London in Coronation Fever

Very British look at Trooping the Colour in London on 8 June 2019. © 2019, Photo: Charles E. Ritterband

London, UK (Weltexpress). London is eagerly anticipating an event of the century: The coronation of Charles III. Only early last June, the nation celebrated the platinum jubilee of his mother (after 70 years on the throne, the longest-serving monarch in history) with an endless, colourful parade down the boulevard known as “The Mall” – and celebrated her funeral just three months later. Subjects waited for days in an endless queue to bid farewell to the beloved monarch. Heir to the throne Charles is said to have asked one of those patiently standing there how long he had been waiting. “Much less than you,” he replied glibly. So now the time has finally come: since 1969 as “Prince of Wales”, Charles III – at 74 the oldest monarch in British history – will be crowned on Saturday at 11 am in Westminster Abbey. It is a fact that Charles, despite (or as the translator says because of) his idealistic and ecological aspirations, has considerably less popularity than his mother. However recently he seems to have rapidly gained in stature. Just a year ago, only 39% of respondents thought he would make a good king; now 62% are of that opinion.

England remains England and the weather this weekend is supposed to be miserable – just like at the coronation of his mother. And although countless onlookers are expected in central London and the security measures, including a ban on overflights, snipers and tens of thousands of police officers, exceed anything seen before, general interest is limited: Only a third of the population is “very or fairly interested” in the multi-million dollar festivities, 64% signal “no or little interest” and among 18 to 24 year olds, three quarters well just couldn’t care less. Does the British monarchy have a future? There is still a clear majority in favour of retaining royalty. But it is considered to be in need of reform. Charles is therefore trying to “slim down” – by re-dimensioning his own coronation, for example, compared to the gigantic ceremony for his mother on 2 June 1953, as a ray of hope in those austere post-war years. Nevertheless, more than 2200 guests from 203 countries are expected at the abbey on Saturday, including 100 heads of state. US President Biden, however, will be absent.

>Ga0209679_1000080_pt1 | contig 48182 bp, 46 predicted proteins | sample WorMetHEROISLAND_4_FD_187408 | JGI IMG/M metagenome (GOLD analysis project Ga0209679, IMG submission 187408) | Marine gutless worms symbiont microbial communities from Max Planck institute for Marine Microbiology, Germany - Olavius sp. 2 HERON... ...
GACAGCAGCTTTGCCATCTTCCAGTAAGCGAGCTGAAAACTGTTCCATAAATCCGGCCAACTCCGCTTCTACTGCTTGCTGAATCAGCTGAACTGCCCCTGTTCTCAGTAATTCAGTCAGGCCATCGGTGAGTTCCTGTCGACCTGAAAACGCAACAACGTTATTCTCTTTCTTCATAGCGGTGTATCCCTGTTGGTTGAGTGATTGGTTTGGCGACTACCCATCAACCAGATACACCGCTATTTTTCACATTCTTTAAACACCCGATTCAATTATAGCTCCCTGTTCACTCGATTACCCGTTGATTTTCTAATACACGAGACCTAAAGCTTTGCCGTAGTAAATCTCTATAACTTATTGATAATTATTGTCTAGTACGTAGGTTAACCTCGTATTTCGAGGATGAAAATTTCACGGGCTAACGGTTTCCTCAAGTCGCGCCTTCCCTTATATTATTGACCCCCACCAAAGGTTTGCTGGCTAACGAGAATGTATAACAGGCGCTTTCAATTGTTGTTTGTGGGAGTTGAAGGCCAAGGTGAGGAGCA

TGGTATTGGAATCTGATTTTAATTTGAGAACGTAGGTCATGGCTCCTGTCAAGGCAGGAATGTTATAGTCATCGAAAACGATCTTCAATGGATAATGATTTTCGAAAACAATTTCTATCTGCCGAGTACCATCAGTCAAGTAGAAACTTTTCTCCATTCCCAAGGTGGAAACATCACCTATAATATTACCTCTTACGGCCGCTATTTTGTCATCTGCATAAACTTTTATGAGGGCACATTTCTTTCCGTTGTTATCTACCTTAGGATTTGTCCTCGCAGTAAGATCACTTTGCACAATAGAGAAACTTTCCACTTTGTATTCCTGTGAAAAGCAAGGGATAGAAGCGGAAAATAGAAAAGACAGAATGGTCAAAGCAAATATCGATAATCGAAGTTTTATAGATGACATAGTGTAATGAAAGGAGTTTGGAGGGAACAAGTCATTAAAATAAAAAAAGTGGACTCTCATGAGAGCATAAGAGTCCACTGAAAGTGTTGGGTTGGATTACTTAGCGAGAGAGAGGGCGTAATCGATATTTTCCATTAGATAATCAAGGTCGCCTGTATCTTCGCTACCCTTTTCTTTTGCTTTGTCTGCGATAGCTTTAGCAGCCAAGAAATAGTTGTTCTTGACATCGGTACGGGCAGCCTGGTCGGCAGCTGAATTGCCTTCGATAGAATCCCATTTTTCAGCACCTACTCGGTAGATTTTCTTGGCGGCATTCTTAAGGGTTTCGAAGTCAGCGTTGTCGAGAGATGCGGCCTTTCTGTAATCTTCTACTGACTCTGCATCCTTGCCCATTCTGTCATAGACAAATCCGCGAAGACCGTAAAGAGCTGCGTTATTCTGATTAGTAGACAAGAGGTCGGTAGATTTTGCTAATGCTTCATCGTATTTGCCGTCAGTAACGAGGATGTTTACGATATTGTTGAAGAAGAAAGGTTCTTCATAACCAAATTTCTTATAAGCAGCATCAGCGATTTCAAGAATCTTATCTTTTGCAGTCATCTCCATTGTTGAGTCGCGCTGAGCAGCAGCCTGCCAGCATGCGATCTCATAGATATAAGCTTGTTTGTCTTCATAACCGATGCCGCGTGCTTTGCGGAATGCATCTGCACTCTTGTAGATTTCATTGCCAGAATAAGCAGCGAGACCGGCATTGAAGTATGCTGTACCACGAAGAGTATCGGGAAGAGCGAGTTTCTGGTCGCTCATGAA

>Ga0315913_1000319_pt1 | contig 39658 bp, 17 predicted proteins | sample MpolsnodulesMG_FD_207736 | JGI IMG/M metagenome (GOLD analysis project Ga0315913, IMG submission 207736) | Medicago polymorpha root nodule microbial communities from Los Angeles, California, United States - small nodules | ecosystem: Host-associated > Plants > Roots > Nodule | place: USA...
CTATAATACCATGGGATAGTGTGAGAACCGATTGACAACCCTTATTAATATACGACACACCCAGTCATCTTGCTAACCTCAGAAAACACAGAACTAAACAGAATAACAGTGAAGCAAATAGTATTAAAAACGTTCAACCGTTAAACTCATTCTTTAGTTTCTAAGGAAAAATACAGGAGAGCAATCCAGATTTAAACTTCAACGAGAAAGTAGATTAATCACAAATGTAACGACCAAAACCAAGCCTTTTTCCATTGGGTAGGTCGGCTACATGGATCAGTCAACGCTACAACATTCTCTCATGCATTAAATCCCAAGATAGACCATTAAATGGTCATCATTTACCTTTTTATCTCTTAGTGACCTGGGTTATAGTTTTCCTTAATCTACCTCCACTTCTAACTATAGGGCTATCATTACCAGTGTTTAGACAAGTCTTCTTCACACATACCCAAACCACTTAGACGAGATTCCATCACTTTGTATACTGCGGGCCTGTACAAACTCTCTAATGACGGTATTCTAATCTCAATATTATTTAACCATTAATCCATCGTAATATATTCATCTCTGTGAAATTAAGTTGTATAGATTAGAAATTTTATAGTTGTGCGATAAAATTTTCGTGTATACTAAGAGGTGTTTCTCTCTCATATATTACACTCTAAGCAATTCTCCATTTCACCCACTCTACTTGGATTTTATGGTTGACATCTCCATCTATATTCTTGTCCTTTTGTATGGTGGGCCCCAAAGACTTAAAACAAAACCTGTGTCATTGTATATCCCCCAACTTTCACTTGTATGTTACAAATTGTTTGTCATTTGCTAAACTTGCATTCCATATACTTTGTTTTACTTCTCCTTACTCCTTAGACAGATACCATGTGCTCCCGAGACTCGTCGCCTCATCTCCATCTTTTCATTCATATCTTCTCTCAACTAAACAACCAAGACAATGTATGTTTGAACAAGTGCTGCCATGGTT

Regent Street and Oxford Street are overflowing with countless red and blue “Union Jacks”, and on the National Gallery in Trafalgar Square there is a huge poster with congratulations: “Happy and Glorious”. A quiet irony? After all, the then heir to the throne, notorious for his backward-looking architectural ideas, had castigated the extension planned in 1984 as a “monstrous carbuncle on the face of a much-loved and elegant friend”. Some outdo each other with original ideas: Uber offers a replica of a “coronation carriage” pulled by grey horses, companies offer promotional gifts for all who bear the first name “Charles”, “Heinz” puts a limited edition “Tomato Kingchup” on the market instead of ketchup, 1-meter 70-high cardboard figures of the monarch are available for 37 pounds sterling, and a chocolatier has produced a 23-kilo chocolate bust of his majesty in four weeks of work: Those who can afford it will soon be able to nibble bits of the King. A highlight on Saturday will be the parade of 100 “King Charles Spaniels” through – where else? – “King’s Road” in Chelsea…

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